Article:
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Europe Default Insurance Costs Rise As Greek Fears Mount

LONDON (Dow Jones)--The cost of insuring European corporate and sovereign debt against default using credit default swaps rose sharply in early trading Monday, as fears about the euro-zone sovereign debt crisis and Greeces ability to avoid a default intensified.

"Concerns regarding an imminent default of Greece intensified" Friday, on reports that Germany is preparing contingency plans for a Greek default, UniCredit strategists said.

The Greek government announced fresh measures to fill its budget gap over the weekend.

Shortly before 0655 GMT, the SovX Western Europe index, which investors can use to buy or sell default protection on a basket of 15 sovereign borrowers, was 12.75 basis points wider at 346/352 basis points, according to index owner Markit.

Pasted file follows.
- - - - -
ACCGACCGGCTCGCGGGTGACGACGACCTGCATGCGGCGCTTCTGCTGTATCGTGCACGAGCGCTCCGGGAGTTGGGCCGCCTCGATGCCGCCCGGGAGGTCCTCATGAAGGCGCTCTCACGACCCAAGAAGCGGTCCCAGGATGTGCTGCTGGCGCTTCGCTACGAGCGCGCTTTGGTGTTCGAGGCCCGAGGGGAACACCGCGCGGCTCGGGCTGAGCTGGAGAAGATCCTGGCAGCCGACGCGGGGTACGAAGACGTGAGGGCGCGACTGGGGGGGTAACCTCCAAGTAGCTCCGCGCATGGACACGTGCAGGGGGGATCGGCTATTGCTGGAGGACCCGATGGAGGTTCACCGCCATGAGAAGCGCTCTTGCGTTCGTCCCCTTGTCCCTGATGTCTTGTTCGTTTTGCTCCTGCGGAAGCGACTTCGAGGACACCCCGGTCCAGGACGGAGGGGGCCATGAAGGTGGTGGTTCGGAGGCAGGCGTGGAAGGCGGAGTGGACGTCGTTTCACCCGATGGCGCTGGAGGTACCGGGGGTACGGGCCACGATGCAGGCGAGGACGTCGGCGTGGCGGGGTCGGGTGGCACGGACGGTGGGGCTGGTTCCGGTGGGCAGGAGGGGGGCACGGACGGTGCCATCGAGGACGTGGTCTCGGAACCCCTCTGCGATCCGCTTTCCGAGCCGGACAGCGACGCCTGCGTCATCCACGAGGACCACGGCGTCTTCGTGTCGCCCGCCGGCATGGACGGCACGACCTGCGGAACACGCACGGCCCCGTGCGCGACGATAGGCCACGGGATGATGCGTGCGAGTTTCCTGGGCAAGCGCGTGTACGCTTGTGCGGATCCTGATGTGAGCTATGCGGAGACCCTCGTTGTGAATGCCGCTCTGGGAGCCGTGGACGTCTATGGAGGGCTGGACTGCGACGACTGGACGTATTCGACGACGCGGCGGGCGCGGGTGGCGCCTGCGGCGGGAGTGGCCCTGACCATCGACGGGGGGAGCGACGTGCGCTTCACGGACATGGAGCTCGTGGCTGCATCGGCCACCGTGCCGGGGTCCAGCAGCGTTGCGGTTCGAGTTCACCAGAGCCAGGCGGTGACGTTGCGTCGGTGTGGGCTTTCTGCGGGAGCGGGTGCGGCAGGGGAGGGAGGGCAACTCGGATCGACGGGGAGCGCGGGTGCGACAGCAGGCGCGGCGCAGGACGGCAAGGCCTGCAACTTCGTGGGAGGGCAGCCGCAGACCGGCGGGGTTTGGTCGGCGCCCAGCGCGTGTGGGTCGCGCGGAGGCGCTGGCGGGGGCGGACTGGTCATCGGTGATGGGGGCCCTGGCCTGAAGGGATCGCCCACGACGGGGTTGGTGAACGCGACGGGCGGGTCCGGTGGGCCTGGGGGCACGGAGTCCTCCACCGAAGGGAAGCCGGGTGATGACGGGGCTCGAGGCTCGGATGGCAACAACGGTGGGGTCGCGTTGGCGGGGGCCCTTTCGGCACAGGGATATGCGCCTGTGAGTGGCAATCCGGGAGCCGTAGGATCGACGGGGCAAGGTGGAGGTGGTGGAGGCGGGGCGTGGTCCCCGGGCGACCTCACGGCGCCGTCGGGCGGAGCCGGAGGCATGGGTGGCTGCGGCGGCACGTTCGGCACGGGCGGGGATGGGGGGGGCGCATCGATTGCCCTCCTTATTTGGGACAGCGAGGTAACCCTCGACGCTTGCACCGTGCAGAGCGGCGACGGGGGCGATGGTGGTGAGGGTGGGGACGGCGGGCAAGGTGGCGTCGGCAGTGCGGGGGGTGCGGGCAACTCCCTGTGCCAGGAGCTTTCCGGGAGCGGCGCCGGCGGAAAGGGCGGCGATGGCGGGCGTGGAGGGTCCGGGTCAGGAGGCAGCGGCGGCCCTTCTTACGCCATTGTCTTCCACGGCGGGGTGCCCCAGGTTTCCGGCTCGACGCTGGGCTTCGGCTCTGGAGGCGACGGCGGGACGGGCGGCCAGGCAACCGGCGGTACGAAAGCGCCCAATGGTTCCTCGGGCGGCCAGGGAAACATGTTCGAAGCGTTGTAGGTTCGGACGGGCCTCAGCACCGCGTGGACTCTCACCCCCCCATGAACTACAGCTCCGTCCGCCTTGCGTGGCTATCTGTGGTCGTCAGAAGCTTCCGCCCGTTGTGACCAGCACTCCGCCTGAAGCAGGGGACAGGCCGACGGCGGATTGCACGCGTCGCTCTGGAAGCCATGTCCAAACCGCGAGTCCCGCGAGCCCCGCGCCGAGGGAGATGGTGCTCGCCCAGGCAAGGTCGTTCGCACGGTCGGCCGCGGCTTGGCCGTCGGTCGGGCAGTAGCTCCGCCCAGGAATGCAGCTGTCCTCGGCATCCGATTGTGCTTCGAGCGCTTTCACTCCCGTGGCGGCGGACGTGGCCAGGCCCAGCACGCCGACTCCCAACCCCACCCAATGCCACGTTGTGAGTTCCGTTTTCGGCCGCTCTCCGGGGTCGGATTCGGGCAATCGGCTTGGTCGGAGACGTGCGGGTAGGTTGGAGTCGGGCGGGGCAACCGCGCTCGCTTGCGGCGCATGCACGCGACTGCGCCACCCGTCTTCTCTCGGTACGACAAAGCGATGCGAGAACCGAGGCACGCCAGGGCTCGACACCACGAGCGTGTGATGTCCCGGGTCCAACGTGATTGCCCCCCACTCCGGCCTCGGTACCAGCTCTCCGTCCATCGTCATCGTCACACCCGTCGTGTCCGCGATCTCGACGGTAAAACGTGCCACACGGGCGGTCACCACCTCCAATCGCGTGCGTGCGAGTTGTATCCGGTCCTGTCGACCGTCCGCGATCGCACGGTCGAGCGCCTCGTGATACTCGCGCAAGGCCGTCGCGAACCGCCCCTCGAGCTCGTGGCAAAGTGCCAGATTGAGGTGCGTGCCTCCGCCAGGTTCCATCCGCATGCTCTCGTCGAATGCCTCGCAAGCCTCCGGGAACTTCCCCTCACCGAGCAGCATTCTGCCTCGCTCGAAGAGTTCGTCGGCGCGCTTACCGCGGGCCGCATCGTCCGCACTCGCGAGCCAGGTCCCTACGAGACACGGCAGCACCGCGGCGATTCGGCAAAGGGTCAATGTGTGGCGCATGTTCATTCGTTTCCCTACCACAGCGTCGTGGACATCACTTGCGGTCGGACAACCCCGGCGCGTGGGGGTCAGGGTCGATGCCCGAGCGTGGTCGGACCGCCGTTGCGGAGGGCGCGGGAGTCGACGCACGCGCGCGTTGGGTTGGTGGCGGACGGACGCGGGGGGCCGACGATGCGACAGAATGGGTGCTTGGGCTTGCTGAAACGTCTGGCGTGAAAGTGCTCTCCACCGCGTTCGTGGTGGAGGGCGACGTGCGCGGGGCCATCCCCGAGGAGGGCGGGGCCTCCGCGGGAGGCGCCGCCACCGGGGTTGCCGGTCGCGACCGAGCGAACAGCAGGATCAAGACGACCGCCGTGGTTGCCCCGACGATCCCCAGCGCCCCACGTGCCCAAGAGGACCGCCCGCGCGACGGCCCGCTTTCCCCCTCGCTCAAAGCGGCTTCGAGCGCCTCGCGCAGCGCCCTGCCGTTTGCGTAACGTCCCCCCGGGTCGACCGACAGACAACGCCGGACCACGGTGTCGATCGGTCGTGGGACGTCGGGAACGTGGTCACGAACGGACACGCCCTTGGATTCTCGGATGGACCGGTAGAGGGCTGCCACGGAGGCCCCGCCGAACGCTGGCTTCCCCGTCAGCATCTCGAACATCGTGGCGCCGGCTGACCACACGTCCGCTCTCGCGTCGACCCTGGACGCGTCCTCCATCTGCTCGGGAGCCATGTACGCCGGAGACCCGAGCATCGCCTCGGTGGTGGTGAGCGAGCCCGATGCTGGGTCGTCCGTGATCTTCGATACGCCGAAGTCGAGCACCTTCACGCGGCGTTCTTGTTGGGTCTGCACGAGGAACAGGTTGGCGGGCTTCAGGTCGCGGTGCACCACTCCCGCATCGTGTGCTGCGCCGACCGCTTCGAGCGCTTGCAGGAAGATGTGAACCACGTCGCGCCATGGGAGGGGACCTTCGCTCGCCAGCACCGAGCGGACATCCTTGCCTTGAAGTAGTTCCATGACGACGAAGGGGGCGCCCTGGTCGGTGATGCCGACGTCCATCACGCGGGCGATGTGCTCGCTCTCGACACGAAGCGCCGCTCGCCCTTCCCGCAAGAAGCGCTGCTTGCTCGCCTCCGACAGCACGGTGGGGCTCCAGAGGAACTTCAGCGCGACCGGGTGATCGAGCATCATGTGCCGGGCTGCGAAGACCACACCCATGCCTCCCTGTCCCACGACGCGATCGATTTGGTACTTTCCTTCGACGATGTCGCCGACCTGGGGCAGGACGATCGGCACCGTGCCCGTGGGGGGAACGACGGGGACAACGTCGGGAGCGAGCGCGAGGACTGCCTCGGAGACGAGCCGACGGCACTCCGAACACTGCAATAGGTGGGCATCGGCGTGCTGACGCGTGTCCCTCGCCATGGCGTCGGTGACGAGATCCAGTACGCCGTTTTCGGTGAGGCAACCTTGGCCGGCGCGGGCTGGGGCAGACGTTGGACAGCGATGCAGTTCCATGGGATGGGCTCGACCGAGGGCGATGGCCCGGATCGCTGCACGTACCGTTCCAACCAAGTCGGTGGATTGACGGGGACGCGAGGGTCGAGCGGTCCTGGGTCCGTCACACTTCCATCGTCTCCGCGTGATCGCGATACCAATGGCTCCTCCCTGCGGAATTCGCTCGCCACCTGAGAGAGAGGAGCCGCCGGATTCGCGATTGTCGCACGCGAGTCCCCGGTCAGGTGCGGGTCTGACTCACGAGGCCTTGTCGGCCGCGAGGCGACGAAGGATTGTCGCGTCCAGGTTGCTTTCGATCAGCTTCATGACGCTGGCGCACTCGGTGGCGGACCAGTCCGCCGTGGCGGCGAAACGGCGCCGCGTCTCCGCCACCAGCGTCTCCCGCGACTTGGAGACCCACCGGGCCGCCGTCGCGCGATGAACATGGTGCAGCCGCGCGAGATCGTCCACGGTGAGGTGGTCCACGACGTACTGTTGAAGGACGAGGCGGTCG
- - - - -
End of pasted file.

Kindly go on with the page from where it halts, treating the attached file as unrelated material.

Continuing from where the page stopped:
The iTraxx Europe index of 125 high grade borrowers, including 25 banks and insurers, was 11.25 basis point wider at 198/200 basis points.

The Crossover index of 40 mostly sub-investment grade European corporate borrowers was 44 basis points wider at 798/805 basis points.

The Senior and Subordinated Financials indexes, whose constituents are the 25 financial institutions that are members of the Europe index, were 23.5 and 38 basis points wider at 306/312 and 546/560 basis points respectively.

CDS function like a default insurance contract for debt. A widening of one basis point in a five-year CDS spread equates to a $1,000 increase in the annual cost of protecting $10 million of debt for five years.

-By Mark Brown, Dow Jones Newswires; + 44 (0)207 842 9485,

(END) Dow Jones Newswires
September 12, 2011 03:21 ET (07:21 GMT)
Copyright (c) 2011 Dow Jones & Company, Inc.
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